Theo | The Game Of Ouroboros



During the down time of Progmeister i we received a few albums for review that could not for technical reasons be reported on, This allowed more time than normal to listen to those albums that are to make it onto the review page. The one one that became the most addictive is The Game Of Ouroboros by Theo. Theo is a project headed up by American boards man Jim Alfredson who happens to have been on my radar for quite some time. Jim is a gifted jazz Hammond player as well as a great all round jobbing keyboard player. Here Jim has assembled a team of talented musicians to record an album influenced by the likes of Gentle Giant, E.L.P. Genesis and all of the usual suspects.

Jim was kind enough to answer some of the questions i had about the album via social media so i would like to thank him for that. I asked him the most obvious question first and informed of the premise behind the first three tracks on the album. Ouroboros being the sign of the serpent eating it’s own tail represents the sustainability of what our governments and indeed ourselves are doing to society and cultures. The songs have an Orwellian feel to them and this was confirmed when i contacted Jim. The telephone messages between the first three songs are thought provoking and really bring it home as to how invasive outside agencies are in our everyday lives.

Nicely packaged and presented it is easy to see that a lot of thought has gone into the project and from the dramatic intro to the last note of the album kept me riveted. The opening song The Game Of Ouroboros emerges from a swell of keyboard effects to a great rhythm with some heavy toms being used here and throughout the album by youthful drummer kevin DePree. Keyboard soloing is what you would expect  from someone with such a pedigree as Jim Alfredson and he doesn’t disappoint. Guitar on this song thanks to Zach Zunis cuts through the soundstage like a sharp knife through cheese. The sound effect of  flies  buzzing around does lend a further apocalyptic atmosphere and at one stage takes on a Roger Waters like solemnity. Bolstered by Moog bass the musical interludes especially Jim’s excellent 1954 Hammond C2 playing are balls to the wall and an absolute joy and had me reaching for my air keyboard.

Coming down from this rather splendid musical outing is The Blood That Floats My Throne. A Tangerine Dream Moog sequencer sound underpinned yet again by some awesome Hammond and Moog Voyager solo is stark contrast from Jim Alfredson’s eerie almost sinister voice which warns about the power and consequences of greed. Given what is happening within our culture at the present time this song has left a lasting impression on me.


The last of the conceptual songs on the album is Creatures Of Our Comfort hammers out an almost reggae rhythm bringing to the fore kevin DePree’s fluid and effortless drum style. Indeed throughout the album drums have a natural reality about them further enhancing the whole presentation of the album. This piece is terminated by a telephone message similar to the one that opened the album bringing to an end the mini opera about life in the 21st century and what it has become.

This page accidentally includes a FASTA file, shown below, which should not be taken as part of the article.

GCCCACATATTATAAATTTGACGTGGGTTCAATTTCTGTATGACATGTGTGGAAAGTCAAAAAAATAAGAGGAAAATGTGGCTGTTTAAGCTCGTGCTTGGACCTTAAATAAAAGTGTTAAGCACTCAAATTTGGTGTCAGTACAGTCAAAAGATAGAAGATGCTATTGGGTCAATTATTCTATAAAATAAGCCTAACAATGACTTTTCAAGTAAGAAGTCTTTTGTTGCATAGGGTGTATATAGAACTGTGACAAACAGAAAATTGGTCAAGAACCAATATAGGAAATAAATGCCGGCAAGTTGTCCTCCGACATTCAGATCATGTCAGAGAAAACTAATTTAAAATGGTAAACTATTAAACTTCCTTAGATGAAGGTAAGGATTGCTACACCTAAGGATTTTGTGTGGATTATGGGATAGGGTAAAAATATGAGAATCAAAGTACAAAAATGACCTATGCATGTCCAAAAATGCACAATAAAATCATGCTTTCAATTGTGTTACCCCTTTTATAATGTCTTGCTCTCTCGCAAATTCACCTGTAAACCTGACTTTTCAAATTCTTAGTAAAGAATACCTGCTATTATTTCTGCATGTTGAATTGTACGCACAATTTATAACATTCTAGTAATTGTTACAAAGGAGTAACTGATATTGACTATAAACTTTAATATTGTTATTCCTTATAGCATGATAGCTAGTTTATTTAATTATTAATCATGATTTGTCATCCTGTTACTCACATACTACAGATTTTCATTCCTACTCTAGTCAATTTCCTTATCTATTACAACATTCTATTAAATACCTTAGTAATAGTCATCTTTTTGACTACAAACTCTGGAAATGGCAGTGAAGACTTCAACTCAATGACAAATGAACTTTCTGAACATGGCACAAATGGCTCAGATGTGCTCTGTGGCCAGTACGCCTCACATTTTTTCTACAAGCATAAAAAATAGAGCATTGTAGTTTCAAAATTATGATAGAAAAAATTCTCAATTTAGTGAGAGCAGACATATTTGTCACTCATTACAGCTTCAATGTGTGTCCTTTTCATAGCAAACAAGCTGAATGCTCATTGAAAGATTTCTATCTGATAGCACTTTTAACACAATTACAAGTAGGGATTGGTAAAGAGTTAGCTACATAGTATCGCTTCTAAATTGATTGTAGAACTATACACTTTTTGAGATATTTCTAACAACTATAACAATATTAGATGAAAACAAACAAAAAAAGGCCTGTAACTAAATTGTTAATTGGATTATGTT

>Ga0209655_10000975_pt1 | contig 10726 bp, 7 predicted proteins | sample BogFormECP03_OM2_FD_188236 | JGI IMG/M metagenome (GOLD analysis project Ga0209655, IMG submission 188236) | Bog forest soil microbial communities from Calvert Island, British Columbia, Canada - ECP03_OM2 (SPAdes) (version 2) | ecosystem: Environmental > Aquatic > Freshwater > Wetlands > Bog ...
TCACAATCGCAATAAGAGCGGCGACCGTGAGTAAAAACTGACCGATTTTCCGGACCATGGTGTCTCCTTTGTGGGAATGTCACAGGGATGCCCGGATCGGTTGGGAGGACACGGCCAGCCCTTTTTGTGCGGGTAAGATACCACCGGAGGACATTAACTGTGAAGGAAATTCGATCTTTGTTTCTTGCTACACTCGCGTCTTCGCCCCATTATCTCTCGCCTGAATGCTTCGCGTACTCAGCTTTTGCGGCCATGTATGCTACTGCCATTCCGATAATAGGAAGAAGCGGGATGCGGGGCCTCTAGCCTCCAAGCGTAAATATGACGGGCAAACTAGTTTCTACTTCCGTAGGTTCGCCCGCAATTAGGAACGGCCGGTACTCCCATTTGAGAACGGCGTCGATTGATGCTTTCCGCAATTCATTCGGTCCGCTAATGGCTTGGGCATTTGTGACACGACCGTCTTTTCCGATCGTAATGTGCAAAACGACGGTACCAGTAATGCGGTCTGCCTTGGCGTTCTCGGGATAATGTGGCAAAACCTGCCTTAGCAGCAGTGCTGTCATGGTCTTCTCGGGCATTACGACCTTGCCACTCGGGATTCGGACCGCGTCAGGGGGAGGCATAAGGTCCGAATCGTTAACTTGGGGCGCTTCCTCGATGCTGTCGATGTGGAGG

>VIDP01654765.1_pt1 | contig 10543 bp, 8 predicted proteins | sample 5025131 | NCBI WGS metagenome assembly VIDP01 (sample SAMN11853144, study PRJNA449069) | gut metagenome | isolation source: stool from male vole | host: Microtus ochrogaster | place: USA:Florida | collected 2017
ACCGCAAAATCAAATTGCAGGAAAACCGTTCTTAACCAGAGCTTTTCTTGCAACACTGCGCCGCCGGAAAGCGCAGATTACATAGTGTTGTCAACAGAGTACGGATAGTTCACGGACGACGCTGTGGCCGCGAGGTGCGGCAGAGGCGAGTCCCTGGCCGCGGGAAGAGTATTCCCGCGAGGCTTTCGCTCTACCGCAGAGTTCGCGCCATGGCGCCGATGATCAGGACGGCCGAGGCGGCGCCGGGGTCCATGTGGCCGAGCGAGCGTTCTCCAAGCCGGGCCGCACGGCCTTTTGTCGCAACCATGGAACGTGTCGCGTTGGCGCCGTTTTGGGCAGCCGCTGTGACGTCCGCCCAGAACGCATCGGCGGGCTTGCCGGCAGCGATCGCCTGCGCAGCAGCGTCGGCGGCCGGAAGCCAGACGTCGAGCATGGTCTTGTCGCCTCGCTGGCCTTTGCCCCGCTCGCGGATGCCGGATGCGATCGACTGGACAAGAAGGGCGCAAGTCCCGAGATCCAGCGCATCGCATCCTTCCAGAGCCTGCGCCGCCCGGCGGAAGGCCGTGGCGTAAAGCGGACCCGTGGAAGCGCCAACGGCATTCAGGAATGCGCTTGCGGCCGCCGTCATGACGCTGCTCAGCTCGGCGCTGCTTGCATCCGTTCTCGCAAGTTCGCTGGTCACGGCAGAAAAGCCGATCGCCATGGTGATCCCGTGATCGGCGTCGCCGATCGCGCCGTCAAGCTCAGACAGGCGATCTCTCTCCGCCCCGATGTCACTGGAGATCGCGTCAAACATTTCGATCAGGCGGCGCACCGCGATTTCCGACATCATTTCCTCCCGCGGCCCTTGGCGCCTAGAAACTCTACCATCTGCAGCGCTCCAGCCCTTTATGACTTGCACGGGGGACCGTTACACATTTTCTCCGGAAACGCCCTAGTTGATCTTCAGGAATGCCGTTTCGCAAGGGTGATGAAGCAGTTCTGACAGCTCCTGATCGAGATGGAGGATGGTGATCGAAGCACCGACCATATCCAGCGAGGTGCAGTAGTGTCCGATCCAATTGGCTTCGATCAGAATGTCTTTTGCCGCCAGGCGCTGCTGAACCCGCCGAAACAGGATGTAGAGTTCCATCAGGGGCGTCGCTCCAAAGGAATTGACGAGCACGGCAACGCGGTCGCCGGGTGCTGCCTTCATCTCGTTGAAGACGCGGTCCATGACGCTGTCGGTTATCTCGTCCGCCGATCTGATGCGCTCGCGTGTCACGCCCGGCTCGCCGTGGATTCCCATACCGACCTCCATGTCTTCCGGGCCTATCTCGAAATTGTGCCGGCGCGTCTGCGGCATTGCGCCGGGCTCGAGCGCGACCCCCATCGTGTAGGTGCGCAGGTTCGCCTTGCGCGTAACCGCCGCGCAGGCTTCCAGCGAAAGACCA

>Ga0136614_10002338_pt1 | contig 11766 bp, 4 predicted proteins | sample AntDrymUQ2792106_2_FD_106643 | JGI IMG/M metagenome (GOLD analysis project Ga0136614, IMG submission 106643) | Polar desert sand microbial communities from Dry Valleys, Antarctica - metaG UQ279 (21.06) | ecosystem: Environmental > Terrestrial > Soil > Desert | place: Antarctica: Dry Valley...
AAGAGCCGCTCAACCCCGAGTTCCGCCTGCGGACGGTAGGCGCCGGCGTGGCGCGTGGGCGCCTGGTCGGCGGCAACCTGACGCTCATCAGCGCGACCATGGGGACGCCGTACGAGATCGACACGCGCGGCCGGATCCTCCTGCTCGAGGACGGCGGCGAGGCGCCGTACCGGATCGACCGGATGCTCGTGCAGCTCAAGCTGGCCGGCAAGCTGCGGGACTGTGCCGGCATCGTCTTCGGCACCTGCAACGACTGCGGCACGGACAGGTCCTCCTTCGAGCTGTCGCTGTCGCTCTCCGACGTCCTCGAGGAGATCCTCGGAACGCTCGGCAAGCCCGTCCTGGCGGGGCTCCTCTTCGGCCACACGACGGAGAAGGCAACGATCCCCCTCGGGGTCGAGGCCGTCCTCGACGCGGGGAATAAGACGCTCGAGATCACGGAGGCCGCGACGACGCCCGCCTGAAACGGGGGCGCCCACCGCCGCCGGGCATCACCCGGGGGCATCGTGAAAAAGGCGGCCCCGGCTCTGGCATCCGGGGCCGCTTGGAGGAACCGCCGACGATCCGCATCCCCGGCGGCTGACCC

Moving onto the stand alone songs on the album These Are The Simple Things brings down the pace with a lilting piano and the sumptuous bass paling of Gary Davenport. This song in relation to the other pieces on the album is a delightful bout of melancholy enhanced by some great backing vocals and Moog Voyager soloing. The restful nature of this tune is perfect preparation for the following mini opus Idle Worship. Possessing a great vibe about it Idle Worship despite being very American in nature and deed reminded me on many levels of the past lamented Genesis song Cinema Show. I refer to the songs meaning and musical structure rather than it’s overall sound of course. Jake Reichbart’s guitar adds impetus to this quirky piece dealing with a tail of football worship. A great play on words too between idle and idol. Following the lyrical part of the song a gospel sounding organ embarks on a lengthy and hugely enjoyable musical interlude demonstrating Jim’s prog influences including Genesis, Caravan and Camel to name but a few. Great Rhodes solo and Jim’s jazz background plain to hear.

Concluding the album is Exile. You would not be mistaken for thinking such a title has biblical connotations and i received a comprehensive explanation of the songs lyrical content which is influenced by the bible story of Ham.  Musically the piece is as epic as the title would suggest and i was enchanted my the ARP synth sound about eight minutes into the piece and great rhythm guitar playing my Greg Nagy. A fitting conclusion to a great album of a more traditional style of Prog. I found myself wanting more and what better way than just to play the album again and again. I think this kind of says everything? recommended? Undoubtedly!


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